This is not the only challenge. One of the greatest difficulties of this modality lies in combining the aforementioned flexibility with the right to digital disconnection, so that workers do not end up answering calls or emails outside of working hours. “All companies are required to develop a digital disconnection protocol, and yet it is one of the most unfulfilled labor obligations. The right to rest is evidenced as a measure of physical and mental health necessary for the fulfillment of both personal and professional objectives”, they affirm from ARHOE, while mentioning the need for training in team management, collaborative digital tools and measurement of productivity, without forgetting other aspects such as the requalification of workers, the promotion of critical and creative thinking and the relational aspect.
“Of course, there are jobs that cannot be carried out remotely, and even those that have 100% teleworking must maintain certain face-to-face moments or routines,” Pérez recalls. “In the teams themselves, there are certain dynamics that are more of a creative or discussion scope and that only arise with direct contact. We must not stop promoting face-to-face and the most human, because in the end it is also what will provide a differential value that must be preserved”. Not in vain, he concludes, the greatest challenge facing companies that implement these formulas is to avoid losing their connection with the team, the project or the company. For this reason, Largo emphasizes, it is essential “to develop a culture of trust between the company and the worker; a leadership that allows people to trust that they are responsible for getting their work done effectively, even if they are not being watched and controlled”.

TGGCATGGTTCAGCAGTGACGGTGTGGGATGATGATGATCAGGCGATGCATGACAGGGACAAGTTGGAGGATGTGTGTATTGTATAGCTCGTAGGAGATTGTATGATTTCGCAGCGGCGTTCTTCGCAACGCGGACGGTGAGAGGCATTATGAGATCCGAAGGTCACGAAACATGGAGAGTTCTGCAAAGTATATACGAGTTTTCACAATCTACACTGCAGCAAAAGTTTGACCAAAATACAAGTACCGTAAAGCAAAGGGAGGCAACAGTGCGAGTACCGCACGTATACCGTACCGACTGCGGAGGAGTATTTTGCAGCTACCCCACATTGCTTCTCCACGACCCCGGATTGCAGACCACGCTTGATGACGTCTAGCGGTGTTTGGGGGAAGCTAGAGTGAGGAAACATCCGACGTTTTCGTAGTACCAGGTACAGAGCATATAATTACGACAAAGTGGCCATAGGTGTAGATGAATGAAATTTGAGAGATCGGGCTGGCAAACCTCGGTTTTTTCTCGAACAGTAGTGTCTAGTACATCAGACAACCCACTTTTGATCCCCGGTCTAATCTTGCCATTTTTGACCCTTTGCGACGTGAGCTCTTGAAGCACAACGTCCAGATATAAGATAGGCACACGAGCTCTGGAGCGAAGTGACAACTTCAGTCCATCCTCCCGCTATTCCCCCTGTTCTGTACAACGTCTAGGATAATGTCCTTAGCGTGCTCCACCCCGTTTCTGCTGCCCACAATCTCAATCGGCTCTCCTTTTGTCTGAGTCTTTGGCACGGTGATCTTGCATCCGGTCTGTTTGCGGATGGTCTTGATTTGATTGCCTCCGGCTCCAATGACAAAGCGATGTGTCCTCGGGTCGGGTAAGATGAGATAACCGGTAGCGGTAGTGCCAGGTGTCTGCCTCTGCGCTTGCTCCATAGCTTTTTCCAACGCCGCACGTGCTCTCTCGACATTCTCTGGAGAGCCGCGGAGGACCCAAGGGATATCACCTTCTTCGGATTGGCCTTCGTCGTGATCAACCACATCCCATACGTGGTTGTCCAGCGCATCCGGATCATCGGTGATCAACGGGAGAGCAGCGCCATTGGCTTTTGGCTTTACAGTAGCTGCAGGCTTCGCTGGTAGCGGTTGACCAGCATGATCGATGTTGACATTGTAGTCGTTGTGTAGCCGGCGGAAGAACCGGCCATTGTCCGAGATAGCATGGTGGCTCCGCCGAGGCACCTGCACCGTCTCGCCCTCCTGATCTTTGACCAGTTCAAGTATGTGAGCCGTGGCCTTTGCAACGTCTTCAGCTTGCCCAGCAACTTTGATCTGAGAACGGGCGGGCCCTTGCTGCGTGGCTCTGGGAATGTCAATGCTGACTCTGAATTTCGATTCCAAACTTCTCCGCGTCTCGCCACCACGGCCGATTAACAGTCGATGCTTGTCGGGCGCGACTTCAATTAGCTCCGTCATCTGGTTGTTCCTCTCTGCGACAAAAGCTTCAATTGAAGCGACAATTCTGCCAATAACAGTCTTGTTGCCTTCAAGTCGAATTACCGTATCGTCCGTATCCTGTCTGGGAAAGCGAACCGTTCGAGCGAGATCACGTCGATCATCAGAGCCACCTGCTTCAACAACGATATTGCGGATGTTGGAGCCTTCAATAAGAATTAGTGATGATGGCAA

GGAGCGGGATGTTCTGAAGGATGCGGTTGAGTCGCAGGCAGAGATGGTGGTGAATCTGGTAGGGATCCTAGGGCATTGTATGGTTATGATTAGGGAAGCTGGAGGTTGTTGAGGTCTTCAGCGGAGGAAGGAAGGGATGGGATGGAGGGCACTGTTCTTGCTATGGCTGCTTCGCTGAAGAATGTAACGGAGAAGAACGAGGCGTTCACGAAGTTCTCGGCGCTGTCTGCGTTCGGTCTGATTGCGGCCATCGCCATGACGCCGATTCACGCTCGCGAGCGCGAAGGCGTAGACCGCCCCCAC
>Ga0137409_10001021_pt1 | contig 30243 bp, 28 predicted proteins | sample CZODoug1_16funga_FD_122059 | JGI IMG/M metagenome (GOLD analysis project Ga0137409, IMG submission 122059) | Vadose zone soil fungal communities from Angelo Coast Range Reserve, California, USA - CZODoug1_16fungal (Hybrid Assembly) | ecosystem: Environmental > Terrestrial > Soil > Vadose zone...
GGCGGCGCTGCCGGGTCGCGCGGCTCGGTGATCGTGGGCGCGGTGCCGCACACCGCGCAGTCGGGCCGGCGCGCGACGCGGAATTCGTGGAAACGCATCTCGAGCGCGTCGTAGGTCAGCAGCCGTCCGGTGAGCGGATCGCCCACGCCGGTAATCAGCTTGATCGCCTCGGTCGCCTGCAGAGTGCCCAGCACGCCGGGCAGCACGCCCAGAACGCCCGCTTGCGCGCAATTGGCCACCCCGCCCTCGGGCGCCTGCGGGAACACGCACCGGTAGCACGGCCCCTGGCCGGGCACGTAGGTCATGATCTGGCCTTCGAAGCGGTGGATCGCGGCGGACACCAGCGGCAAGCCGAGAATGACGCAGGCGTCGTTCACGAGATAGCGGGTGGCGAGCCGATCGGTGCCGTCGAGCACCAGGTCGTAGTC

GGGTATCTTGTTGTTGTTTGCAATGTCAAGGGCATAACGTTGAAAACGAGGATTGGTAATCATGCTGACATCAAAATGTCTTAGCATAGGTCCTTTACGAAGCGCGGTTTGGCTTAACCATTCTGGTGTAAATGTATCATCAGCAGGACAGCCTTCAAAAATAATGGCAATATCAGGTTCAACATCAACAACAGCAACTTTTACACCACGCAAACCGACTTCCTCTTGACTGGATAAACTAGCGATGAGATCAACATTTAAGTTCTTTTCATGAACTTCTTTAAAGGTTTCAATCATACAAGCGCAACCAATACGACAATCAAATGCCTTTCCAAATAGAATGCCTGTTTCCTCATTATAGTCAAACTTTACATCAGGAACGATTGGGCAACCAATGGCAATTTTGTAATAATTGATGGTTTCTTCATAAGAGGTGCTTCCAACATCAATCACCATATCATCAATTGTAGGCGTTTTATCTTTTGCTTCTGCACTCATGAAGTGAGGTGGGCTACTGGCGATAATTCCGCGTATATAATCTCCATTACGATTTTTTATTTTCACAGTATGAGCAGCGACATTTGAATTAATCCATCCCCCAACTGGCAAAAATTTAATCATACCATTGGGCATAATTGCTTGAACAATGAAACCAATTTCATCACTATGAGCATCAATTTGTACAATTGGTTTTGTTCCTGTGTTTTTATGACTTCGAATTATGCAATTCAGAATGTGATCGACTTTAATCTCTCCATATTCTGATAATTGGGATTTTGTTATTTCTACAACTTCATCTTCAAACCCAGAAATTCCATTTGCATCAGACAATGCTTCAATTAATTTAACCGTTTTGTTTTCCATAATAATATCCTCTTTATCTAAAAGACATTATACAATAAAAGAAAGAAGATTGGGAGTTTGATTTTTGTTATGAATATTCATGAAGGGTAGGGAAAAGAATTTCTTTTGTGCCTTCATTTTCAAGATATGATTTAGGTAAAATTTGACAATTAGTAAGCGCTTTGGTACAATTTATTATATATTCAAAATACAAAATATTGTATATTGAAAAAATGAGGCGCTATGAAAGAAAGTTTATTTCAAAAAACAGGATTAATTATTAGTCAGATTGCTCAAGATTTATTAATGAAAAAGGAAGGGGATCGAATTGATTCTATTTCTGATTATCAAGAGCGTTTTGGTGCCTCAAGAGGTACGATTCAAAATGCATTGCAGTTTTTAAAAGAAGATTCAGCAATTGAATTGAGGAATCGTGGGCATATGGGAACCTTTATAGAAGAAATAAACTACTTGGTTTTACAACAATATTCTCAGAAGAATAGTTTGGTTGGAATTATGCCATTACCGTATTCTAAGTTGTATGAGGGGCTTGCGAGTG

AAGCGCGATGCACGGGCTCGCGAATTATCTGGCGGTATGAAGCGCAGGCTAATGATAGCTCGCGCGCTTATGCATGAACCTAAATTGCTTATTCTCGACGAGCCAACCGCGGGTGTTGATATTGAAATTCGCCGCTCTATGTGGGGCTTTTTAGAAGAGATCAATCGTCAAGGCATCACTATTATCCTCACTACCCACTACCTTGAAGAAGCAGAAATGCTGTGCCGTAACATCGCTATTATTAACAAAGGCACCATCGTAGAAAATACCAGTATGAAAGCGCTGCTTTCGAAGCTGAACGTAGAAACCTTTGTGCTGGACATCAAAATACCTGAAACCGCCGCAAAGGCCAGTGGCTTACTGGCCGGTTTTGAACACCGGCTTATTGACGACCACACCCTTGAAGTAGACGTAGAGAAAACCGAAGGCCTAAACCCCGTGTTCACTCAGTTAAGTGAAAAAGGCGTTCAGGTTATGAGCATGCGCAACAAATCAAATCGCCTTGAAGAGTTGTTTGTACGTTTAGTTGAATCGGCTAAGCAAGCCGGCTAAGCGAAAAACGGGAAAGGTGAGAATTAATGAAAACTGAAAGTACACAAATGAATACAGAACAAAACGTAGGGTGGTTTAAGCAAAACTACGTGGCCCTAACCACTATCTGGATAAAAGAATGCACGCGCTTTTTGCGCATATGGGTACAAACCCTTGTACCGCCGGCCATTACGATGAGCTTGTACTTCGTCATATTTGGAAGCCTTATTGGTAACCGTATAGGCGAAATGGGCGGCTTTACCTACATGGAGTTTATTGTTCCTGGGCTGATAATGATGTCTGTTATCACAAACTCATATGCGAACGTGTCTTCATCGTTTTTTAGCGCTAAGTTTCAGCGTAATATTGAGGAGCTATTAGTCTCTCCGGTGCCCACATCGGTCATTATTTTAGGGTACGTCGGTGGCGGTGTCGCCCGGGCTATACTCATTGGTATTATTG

The rule that regulates remote work (Law 10/2021, of July 9) was carried out in the midst of a pandemic and, according to Largo, without the necessary social consensus, so the day held by ARHOE served so that both business representatives as trade unionists they demanded various modifications and improvements, such as the inclusion of this point in all collective bargaining; the inclusion of a minimum amount for compensation of expenses of the remote worker; or the modification of the threshold of 30% of the working day to formalize remote work agreements. “Spain is falling in the ranking of countries that use teleworking, and this is partly because the legislation must adapt to the current post-pandemic circumstances,” he adds.